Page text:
However, cities are not the same as ordinary objects. The economic impact of city* i* on city* j* is not equal to the economic impact of city* j* on city* i*, and the contributions of the two cities to the economic gravity are also different. Consequently, we defined the constant as the ratio of GDP in city* i* to the GDP in city* i* and city* j*, and the modified gravity model is thus obtained:

where and are the registered population in city* i* and city* j*; and are the GDP in city* i* and city* j*; is the distance between city* i* and city* j*; is the contribution rate from city* i* to city* j*. If the city is at a prefecture level or above, the statistical data do not include the counties under the jurisdiction of that city.

First, We calculated the of all the cities in the HRB based on (3) and showed the result as a matrix. Then, urban system network structure of the HRB was calculated and analyzed using Ucinet Platform.

##### 2.2. Whole Network Analysis

###### 2.2.1. Density

Network Density refers to the closeness degree among the network members: the closer the members, the higher the density of the network. For a binary network, its density is the ratio of the number of actual relationships in the network to the theoretical maximum number of relationships, whereas for a multivalued network, such as the network analyzed in this paper, its density is the average of all contact values except self-contact:

where is the economic impact of city* i* on city* j*;* n* is the number of cities in the urban network.

###### 2.2.2. Degree Centrality and Centralization Measurement

Degree centrality analysis is used to explore how central the members are in the network: the higher the degree centrality, the more important the member in the network [37]. Generally, degree centrality includes the absolute value and the standard value, the latter of which is used to compare between different network; thus, we use the absolute value of degree centrality in this analysis [38, 39].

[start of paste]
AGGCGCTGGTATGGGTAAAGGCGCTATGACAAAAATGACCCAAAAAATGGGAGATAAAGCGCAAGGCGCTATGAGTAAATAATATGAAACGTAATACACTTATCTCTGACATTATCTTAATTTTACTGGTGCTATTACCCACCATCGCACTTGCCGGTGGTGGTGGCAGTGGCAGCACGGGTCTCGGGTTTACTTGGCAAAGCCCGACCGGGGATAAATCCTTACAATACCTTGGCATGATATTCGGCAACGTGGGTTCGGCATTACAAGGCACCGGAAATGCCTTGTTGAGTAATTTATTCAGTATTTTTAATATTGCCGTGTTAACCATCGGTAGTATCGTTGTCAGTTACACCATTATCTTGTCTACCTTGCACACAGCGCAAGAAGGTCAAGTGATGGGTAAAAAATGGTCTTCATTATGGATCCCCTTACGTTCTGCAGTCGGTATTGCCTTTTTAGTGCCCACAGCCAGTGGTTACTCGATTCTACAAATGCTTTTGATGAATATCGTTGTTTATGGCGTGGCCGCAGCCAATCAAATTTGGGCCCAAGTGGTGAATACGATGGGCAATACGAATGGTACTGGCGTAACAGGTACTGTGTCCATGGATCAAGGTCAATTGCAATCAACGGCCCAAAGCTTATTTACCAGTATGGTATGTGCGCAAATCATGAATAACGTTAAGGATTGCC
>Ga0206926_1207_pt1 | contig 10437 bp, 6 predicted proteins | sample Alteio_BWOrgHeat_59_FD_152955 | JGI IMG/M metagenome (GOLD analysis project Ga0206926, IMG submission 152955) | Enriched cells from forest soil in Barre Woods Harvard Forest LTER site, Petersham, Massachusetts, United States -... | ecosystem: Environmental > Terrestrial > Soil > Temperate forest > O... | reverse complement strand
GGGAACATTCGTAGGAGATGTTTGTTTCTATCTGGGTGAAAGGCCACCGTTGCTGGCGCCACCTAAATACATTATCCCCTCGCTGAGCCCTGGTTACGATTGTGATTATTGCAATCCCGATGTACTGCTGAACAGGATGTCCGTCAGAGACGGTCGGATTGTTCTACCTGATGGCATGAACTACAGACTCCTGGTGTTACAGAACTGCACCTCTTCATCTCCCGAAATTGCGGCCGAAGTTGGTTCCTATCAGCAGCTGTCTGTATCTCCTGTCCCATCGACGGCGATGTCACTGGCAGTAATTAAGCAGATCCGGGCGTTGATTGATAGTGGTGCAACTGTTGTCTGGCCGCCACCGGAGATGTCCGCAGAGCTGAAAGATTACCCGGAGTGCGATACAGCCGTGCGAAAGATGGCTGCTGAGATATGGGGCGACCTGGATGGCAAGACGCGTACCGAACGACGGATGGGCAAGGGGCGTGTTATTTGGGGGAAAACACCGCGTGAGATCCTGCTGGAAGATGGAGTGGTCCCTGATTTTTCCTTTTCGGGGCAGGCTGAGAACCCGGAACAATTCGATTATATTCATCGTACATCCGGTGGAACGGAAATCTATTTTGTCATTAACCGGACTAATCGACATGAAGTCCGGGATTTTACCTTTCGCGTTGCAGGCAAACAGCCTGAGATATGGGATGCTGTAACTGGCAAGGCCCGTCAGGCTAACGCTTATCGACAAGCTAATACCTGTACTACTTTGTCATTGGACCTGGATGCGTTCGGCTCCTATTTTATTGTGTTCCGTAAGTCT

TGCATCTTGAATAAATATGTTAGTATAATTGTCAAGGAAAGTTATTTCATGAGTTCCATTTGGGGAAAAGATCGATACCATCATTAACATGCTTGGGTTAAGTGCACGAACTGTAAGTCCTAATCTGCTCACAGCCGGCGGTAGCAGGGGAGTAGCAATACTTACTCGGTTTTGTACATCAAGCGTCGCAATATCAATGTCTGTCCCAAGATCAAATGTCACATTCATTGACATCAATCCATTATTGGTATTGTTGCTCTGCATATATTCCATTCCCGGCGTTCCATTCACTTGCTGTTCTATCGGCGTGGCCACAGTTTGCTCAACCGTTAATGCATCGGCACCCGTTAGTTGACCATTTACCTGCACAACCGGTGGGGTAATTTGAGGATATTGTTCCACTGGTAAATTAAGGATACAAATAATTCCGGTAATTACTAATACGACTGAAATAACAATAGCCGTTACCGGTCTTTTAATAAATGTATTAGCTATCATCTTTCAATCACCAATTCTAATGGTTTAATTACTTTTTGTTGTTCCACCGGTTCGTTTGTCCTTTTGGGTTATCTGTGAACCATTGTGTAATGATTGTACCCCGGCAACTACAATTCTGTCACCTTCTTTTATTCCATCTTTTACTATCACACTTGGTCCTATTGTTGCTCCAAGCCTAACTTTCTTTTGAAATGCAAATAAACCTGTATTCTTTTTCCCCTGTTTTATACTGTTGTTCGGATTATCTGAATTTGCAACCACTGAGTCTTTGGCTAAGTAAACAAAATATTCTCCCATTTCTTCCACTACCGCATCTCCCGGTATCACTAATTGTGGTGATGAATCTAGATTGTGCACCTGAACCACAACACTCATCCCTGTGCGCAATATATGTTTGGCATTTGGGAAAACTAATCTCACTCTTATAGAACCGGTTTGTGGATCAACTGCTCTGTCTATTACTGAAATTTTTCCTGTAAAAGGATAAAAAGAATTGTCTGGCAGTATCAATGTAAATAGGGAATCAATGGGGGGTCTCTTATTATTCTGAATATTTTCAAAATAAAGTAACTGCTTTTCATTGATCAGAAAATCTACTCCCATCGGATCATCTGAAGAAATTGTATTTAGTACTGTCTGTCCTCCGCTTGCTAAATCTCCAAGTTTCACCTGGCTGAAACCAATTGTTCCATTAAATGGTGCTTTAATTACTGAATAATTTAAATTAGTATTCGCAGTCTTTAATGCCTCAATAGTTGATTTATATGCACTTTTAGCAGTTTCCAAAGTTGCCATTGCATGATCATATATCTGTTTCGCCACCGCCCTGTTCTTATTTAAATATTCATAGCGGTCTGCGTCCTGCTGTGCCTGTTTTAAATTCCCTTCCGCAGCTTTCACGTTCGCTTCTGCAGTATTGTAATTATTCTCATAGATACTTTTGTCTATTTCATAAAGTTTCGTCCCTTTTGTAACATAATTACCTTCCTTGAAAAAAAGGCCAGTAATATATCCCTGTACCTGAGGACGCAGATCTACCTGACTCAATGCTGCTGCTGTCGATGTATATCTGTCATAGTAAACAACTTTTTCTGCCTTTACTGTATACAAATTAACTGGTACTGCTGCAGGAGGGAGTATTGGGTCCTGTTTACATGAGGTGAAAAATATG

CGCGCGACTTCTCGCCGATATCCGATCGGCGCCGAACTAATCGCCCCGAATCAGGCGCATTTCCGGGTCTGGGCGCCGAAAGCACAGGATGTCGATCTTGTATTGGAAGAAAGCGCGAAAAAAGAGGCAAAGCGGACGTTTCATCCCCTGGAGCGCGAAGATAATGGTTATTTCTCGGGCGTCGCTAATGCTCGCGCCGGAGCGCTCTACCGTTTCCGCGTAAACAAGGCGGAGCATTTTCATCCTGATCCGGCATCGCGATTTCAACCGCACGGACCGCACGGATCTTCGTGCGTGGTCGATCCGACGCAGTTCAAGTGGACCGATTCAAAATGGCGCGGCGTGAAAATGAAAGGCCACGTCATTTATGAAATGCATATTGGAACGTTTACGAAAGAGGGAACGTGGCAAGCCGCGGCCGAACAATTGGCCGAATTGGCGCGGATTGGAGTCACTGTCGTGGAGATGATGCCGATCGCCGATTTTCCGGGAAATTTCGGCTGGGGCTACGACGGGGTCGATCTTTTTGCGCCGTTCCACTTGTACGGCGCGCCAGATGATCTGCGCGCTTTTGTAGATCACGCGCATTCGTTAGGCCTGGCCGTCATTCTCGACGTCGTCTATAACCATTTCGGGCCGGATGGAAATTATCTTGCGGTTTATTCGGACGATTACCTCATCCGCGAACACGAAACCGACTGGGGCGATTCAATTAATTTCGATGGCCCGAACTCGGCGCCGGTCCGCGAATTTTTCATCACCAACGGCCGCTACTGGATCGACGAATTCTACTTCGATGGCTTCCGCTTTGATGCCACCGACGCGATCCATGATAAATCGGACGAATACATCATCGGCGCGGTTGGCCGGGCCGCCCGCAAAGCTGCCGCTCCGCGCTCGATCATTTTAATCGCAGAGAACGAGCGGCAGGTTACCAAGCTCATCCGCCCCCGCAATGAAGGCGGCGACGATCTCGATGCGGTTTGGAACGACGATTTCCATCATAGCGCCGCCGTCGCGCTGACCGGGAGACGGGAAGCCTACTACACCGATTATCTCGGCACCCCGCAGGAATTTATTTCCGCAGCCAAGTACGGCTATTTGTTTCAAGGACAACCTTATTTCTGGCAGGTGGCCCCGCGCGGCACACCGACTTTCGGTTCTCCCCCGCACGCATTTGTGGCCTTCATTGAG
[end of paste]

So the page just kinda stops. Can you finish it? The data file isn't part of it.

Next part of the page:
Because what we construct is a directed network, each node has an out-degree and an in-degree, which represent the extent of a city’s influence on other cities and the extent to which a city is affected by other cities, respectively:

where* C*_{ADi} is the degree centrality of city* i* and is the economic impact of city* i* on city* j*.

Centralization is used to describe the overall centrality of a network; namely, it compares the highest degree of centrality in the network with the other members’ centrality:

where* C*_{max} is the highest degree of centrality of all cities in the agglomeration and* C*_{ADi} is the degree centrality of city* i* [40].

###### 2.2.3. Measurement of Subgroups

A subgroup refers to a number of closely related members in a network. This analysis is usually used to study the number of subgroups in the network, the relation of the internal members of a subgroup, and the relation among the subgroups. It is not conducive to the network development if there are many distantly related subgroups [41].

In this paper, we used the CONvergence of iterated CORrelations (CONCOR) algorithm to analyze the network:

where is the value in row* i (j)* of the matrix and is the value in column* i (j) *of the matrix. At the initial level of analysis, CONCOR calculates using the above equation until all values converge to either 1 or −1, resulting in all nodes being grouped into one of two categories [33].

###### 2.2.4. Structural Equivalence Measurement

Structural equivalence means that if two members in a network swap their positions, the network structure will not change:

Certainly, it is very difficult to find fully structural equivalence between two members in a network. This measurement can be used to develop a general analysis of the network structure to better understand the similarities among the members.

#### 3. Data Source and Processing

##### 3.1. Study Area

Historically, the HRB has experienced several changes, and this has led to a variety of versions of HRB cities. In this paper, to make the study area more scientific and standard, we use the “HRB and Shandong Peninsula map” provided by the Huaihe River Water Resource Network, and the research area is defined according to the basin boundary.

According to the latest administrative plan in 2016, the HRB covers 1 provincial city, 27 prefecture-level cities, and 139 county-level cities (Figure 1).